Metabolomic strategies to study lipotoxicity in cardiovascular disease.
Waterman Claire L,Kian-Kai Cheng,Griffin Julian L
Biochimica et biophysica acta
Cardiovascular disease arises from a combination of dyslipidaemia and systemic inflammation in both humans and mouse models of the disease. Given the strong metabolic component and also the strong interaction between diet and disease, one would expect strategies based on the global profiling of metabolism should hold substantial promise in defining the mechanism involved in this collection of pathologies. This review examines how metabolomics is being used both as a research tool to understand mechanisms of pathology and as an approach for biomarker discovery in cardiovascular disease. While the lipid fraction of blood plasma has a profound influence on the development of cardiovascular disease, there is also a growing body of evidence that the aqueous fraction of metabolites also have a role in following the effects of myocardial infarction and monitoring the development of atherosclerosis. Metabolomics has also been used in conjunction with proteomics and transcriptomics as part of a systems biology description of cardiovascular disease and in high-throughput approaches to profile large numbers of patients as part of epidemiology studies to understand how the genome interacts with the development of atherosclerosis.
Barderas Maria G,Vivanco Fernando,Alvarez-Llamas Gloria
Methods in molecular biology (Clifton, N.J.)
Cardiovascular diseases constitute the largest of death in developed countries, being atherosclerosis the major contributor. Atherosclerosis is a process of chronic inflammation, characterized by the accumulation of lipids, cells, and fibrous elements in medium and large arteries. There is a continuum in atherosclerotic cardiovascular pathology that extends from the initial endothelial damage to diseases such as angina, myocardial infarction, and stroke. The extent of inflammation, proteolysis, calcification, and neovascularization influences the development of advanced lesions (atheroma plaques) on the arteries. Plaque rupture and the ensuing thrombosis cause the acute complications of atherosclerosis, i.e., myocardial infarction and cerebral ischemia. Thus, identification of early biomarkers of plaque unstability and susceptibility to rupture is of capital importance in preventing acute events. In recent years proteomics has been successfully applied to study proteins involved in these pathological processes. Thus, proteomic studies have been carried out focusing on different elements such as vascular tissues (arteries), artery layers, cells looking at proteomes and secretomes, plasma/serum, exosomes, lipoproteins, and metabolites. This chapter will provide an overview of latest advances in proteomic studies of atherosclerosis and related vascular diseases.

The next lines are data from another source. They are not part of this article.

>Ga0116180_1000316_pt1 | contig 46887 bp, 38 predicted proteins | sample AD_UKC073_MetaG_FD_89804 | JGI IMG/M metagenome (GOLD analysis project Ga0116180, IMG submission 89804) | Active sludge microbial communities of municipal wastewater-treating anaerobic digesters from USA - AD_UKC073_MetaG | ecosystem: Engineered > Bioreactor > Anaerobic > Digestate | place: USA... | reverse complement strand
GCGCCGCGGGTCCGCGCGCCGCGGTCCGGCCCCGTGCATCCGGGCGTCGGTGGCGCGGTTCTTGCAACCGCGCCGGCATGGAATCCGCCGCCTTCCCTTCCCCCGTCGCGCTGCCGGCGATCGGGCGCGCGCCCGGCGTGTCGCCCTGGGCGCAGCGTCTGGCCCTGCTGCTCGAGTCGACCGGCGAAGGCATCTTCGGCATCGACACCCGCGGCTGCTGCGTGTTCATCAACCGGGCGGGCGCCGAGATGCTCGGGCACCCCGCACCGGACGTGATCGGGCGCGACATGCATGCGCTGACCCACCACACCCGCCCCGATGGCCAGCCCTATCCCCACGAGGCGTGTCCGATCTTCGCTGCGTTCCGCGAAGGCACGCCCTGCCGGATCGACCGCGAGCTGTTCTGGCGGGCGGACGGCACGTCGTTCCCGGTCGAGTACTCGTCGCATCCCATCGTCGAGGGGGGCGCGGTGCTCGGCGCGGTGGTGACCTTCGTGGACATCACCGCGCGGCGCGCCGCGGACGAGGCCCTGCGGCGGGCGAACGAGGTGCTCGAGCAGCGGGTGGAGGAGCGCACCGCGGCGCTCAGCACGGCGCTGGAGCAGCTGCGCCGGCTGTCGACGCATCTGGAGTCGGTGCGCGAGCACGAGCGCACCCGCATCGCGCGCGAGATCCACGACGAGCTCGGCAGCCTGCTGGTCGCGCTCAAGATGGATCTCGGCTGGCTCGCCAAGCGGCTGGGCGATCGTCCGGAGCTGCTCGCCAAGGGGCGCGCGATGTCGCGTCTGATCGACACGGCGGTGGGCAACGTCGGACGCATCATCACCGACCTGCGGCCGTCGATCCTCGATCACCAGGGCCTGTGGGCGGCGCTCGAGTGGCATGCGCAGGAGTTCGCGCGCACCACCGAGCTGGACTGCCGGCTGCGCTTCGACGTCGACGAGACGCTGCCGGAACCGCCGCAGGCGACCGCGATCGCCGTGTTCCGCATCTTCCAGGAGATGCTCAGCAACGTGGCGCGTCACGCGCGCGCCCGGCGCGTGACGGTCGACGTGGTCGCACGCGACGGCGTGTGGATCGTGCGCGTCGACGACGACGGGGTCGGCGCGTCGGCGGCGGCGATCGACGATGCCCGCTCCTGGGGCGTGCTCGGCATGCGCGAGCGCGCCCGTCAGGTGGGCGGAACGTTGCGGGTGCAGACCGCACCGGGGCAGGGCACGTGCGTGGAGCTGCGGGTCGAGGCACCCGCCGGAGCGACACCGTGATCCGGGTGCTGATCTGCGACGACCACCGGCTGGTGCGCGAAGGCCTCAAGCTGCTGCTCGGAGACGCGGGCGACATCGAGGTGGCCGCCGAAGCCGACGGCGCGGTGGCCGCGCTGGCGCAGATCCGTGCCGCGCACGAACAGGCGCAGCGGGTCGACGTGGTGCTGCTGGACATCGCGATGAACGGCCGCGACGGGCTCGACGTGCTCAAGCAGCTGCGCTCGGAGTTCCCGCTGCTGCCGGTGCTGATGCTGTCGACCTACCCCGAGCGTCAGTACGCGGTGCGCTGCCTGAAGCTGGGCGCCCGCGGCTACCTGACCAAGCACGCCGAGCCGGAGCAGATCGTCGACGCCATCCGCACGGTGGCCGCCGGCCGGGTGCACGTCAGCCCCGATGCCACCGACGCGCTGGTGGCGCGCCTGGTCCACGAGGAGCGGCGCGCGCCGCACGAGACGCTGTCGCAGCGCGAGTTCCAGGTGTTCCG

A practical guide to metabolomic profiling as a discovery tool for human heart disease.
Heather Lisa C,Wang Xinzhu,West James A,Griffin Julian L
Journal of molecular and cellular cardiology
Metabolomics has refreshed interest in metabolism across biology and medicine, particularly in the areas of functional genomics and biomarker discovery. In this review we will discuss the experimental techniques and challenges involved in metabolomic profiling and how these technologies have been applied to cardiovascular disease. Open profiling and targeted approaches to metabolomics are compared, focusing on high resolution NMR spectroscopy and mass spectrometry, as well as discussing how to analyse the large amounts of data generated using multivariate statistics. Finally, the current literature on metabolomic profiling in human cardiovascular disease is reviewed to illustrate the diversity of approaches, and discuss some of the key metabolites and pathways found to be perturbed in plasma, urine and tissue from patients with these diseases. This includes studies of coronary artery disease, myocardial infarction, and ischemic heart disease. These studies demonstrate the potential of the technology for biomarker discovery and elucidating metabolic mechanisms associated with given pathologies, but also in some cases provide a warning of the pitfalls of poor study design. This article is part of a Special Issue entitled "Focus on Cardiac Metabolism".
Implementing cardiovascular risk reduction in patients with cardiovascular disease and diabetes mellitus.
Nandish Shailesh,Wyatt Jamison,Bailon Oscar,Smith Mike,Oliveros Rene,Chilton Robert
The American journal of cardiology